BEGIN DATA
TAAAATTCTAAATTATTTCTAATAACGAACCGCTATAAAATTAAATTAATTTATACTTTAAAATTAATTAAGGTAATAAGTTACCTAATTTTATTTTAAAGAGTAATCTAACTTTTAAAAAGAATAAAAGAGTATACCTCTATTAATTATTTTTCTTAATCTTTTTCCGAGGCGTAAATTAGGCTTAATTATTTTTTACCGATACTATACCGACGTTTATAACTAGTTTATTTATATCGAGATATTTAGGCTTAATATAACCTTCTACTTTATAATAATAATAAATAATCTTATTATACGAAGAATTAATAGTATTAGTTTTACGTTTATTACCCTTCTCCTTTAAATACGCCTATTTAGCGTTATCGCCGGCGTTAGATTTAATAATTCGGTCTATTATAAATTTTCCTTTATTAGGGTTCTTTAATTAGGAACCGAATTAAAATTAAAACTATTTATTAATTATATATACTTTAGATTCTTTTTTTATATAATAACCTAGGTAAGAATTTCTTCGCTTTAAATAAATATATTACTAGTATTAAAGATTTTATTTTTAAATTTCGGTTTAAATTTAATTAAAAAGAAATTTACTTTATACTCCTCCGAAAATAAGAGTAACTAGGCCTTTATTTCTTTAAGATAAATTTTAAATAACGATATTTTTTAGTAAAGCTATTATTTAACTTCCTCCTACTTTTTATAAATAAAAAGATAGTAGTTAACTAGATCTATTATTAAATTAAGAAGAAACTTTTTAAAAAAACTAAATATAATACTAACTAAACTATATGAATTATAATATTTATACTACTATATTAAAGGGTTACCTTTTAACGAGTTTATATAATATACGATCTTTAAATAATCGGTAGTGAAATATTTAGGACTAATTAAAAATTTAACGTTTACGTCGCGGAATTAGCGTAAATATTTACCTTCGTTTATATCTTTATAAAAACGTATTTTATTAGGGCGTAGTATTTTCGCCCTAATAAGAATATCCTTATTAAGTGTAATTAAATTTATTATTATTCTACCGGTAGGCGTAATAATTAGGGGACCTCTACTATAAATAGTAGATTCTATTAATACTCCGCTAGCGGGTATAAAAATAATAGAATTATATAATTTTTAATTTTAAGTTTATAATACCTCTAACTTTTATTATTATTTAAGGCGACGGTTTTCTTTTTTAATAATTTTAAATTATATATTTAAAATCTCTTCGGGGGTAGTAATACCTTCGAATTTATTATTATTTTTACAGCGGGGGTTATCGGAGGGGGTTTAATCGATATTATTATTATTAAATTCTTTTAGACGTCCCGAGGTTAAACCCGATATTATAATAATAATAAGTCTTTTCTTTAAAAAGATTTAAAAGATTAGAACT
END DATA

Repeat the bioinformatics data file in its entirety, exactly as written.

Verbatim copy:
TAAAATTCTAAATTATTTCTAATAACGAACCGCTATAAAATTAAATTAATTTATACTTTAAAATTAATTAAGGTAATAAGTTACCTAATTTTATTTTAAAGAGTAATCTAACTTTTAAAAAGAATAAAAGAGTATACCTCTATTAATTATTTTTCTTAATCTTTTTCCGAGGCGTAAATTAGGCTTAATTATTTTTTACCGATACTATACCGACGTTTATAACTAGTTTATTTATATCGAGATATTTAGGCTTAATATAACCTTCTACTTTATAATAATAATAAATAATCTTATTATACGAAGAATTAATAGTATTAGTTTTACGTTTATTACCCTTCTCCTTTAAATACGCCTATTTAGCGTTATCGCCGGCGTTAGATTTAATAATTCGGTCTATTATAAATTTTCCTTTATTAGGGTTCTTTAATTAGGAACCGAATTAAAATTAAAACTATTTATTAATTATATATACTTTAGATTCTTTTTTTATATAATAACCTAGGTAAGAATTTCTTCGCTTTAAATAAATATATTACTAGTATTAAAGATTTTATTTTTAAATTTCGGTTTAAATTTAATTAAAAAGAAATTTACTTTATACTCCTCCGAAAATAAGAGTAACTAGGCCTTTATTTCTTTAAGATAAATTTTAAATAACGATATTTTTTAGTAAAGCTATTATTTAACTTCCTCCTACTTTTTATAAATAAAAAGATAGTAGTTAACTAGATCTATTATTAAATTAAGAAGAAACTTTTTAAAAAAACTAAATATAATACTAACTAAACTATATGAATTATAATATTTATACTACTATATTAAAGGGTTACCTTTTAACGAGTTTATATAATATACGATCTTTAAATAATCGGTAGTGAAATATTTAGGACTAATTAAAAATTTAACGTTTACGTCGCGGAATTAGCGTAAATATTTACCTTCGTTTATATCTTTATAAAAACGTATTTTATTAGGGCGTAGTATTTTCGCCCTAATAAGAATATCCTTATTAAGTGTAATTAAATTTATTATTATTCTACCGGTAGGCGTAATAATTAGGGGACCTCTACTATAAATAGTAGATTCTATTAATACTCCGCTAGCGGGTATAAAAATAATAGAATTATATAATTTTTAATTTTAAGTTTATAATACCTCTAACTTTTATTATTATTTAAGGCGACGGTTTTCTTTTTTAATAATTTTAAATTATATATTTAAAATCTCTTCGGGGGTAGTAATACCTTCGAATTTATTATTATTTTTACAGCGGGGGTTATCGGAGGGGGTTTAATCGATATTATTATTATTAAATTCTTTTAGACGTCCCGAGGTTAAACCCGATATTATAATAATAATAAGTCTTTTCTTTAAAAAGATTTAAAAGATTAGAACT